Soon after President-elect Donald Trump's nominee for secretary of state, Rex Tillerson, left the hot seat in the Senate Foreign Relations Committee confirmation hearings, the committee voted in a business meeting to advance Montenegro's bid to join NATO to the Senate floor.
In December, the Senate failed to approve the treaty unanimously. Two Republicans — Senators Rand Paul of Kentucky and Mike Lee of Utah — objected to the move. According to VOA sources, Paul was not present at the Wednesday business meeting.
A Foreign Relations committee source said Montenegro's NATO treaty "heads now to the full Senate, but that manner is not clear yet." International treaties are approved by a two-third's majority.
Assurances of U.S. support
Senator John McCain, a Republican from Arizona, assured Montenegro's Prime Minister Dusko Markovic via phone that the U.S. Senate will ratify Montenegro's Accession Protocol to NATO soon, according to a statement released by the Montenegrin government press service. During the call, McCain also said a group of U.S. senators will visit Montenegro as soon as possible.
Also Tuesday, Italy and Norway joined 19 other members of the alliance that already have finalized their approval of Montenegro's accession to NATO, which means 21 of 28 alliance allies have officially backed the move.
NATO endorsed the Balkan country's accession bid at its July conference in Warsaw. The endorsement of U.S. lawmakers could signal others to give the green light for the expansion through their own legislative action.
FILE - Montenegro President Filip Vujanovic signs the Paris Agreement on climate change at the United Nations Headquarters in New York, April 22, 2016.
In an interview with VOA's Serbian Service last month, Montenegro's President Filip Vujanovic said he hoped his country's membership in NATO will be formalized in the first half of 2017. "For us," he said, "it is important that the U.S. Senate ratifies the Accession Protocol."
Russia opposes NATO expansion and, therefore, Montenegro's accession.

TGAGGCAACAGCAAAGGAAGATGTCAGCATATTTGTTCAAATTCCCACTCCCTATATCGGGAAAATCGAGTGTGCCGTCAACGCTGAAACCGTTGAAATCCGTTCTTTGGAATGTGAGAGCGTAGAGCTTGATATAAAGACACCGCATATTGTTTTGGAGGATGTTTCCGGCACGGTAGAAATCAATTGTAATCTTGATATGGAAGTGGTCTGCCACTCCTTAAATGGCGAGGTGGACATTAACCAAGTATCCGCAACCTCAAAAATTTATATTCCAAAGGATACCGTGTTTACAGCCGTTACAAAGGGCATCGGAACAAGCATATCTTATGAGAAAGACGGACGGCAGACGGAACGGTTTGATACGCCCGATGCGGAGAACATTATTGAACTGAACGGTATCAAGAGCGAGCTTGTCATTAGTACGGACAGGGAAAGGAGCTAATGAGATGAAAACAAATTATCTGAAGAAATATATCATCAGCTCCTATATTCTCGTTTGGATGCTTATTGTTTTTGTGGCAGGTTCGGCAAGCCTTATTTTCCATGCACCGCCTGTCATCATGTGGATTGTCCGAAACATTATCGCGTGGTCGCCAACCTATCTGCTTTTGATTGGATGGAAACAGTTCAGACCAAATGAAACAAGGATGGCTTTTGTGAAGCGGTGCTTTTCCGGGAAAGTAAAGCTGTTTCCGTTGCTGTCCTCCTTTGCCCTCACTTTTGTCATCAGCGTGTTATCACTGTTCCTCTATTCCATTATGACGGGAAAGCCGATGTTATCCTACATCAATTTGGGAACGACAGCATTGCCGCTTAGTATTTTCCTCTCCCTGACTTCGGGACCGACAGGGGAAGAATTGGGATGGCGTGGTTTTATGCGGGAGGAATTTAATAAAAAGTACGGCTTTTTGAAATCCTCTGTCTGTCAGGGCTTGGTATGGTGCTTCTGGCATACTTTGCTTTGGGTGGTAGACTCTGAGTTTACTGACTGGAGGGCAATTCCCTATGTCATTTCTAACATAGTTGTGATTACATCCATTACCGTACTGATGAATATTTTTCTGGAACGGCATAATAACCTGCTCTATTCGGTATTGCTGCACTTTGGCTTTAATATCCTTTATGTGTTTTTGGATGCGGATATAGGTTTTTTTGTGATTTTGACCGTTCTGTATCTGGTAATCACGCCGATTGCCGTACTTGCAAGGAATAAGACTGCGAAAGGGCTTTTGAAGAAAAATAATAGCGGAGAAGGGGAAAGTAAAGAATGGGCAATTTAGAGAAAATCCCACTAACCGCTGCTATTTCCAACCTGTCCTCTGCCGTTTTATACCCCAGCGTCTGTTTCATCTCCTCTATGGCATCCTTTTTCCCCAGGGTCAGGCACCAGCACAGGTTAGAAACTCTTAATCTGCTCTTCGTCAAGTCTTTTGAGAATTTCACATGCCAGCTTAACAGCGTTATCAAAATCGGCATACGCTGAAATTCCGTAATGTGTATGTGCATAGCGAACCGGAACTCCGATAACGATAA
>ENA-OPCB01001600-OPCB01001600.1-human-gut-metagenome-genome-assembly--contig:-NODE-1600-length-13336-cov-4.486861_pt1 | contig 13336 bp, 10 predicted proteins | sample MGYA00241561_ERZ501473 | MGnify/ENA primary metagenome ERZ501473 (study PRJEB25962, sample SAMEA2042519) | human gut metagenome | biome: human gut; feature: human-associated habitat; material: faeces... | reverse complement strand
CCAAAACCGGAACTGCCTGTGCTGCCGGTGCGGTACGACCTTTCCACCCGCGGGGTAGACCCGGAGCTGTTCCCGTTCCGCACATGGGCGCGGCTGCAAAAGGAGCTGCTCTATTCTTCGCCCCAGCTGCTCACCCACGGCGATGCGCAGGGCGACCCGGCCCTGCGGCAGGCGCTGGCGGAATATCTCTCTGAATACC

Moscow is suspected of involvement in a failed October coup plot to install a pro-Russian government and derail NATO expansion in the Western Balkans. Montenegro's acceptance would be the first since Croatia and Albania were admitted in 2009.
Allegedly, suspects arrested in the failed coup attempt on Montenegro's Election Day had connections with Russian intelligence elements, and some of them fought with Russia-backed separatists in Ukraine. They were, the state prosecutor said, planning to attack the parliament and assassinate the pro-Western prime minister.
Experts on European security are somewhat anxious to see if Trump's policy toward Russia will adversely impact Montenegro's NATO bid.
But the president of Montenegro believes the Trump administration's policy toward the Balkans likely will remain focused on stability, economic development, and European and NATO integration of the region. Vujanovic also hopes Montenegro's relations with Russia will improve once the country officially comes under the NATO flag.
"We are in some ways already in NATO," Vujanovic said. "Russia has voiced its well-known objection to NATO expansion. Montenegro needs to be patient and wait until it officially becomes a full member of NATO. After that, I hope our relations with Russia will improve, because Russia cooperates with, and has good relations with, many NATO countries."
This report was produced in collaboration with VOA's Serbian Service.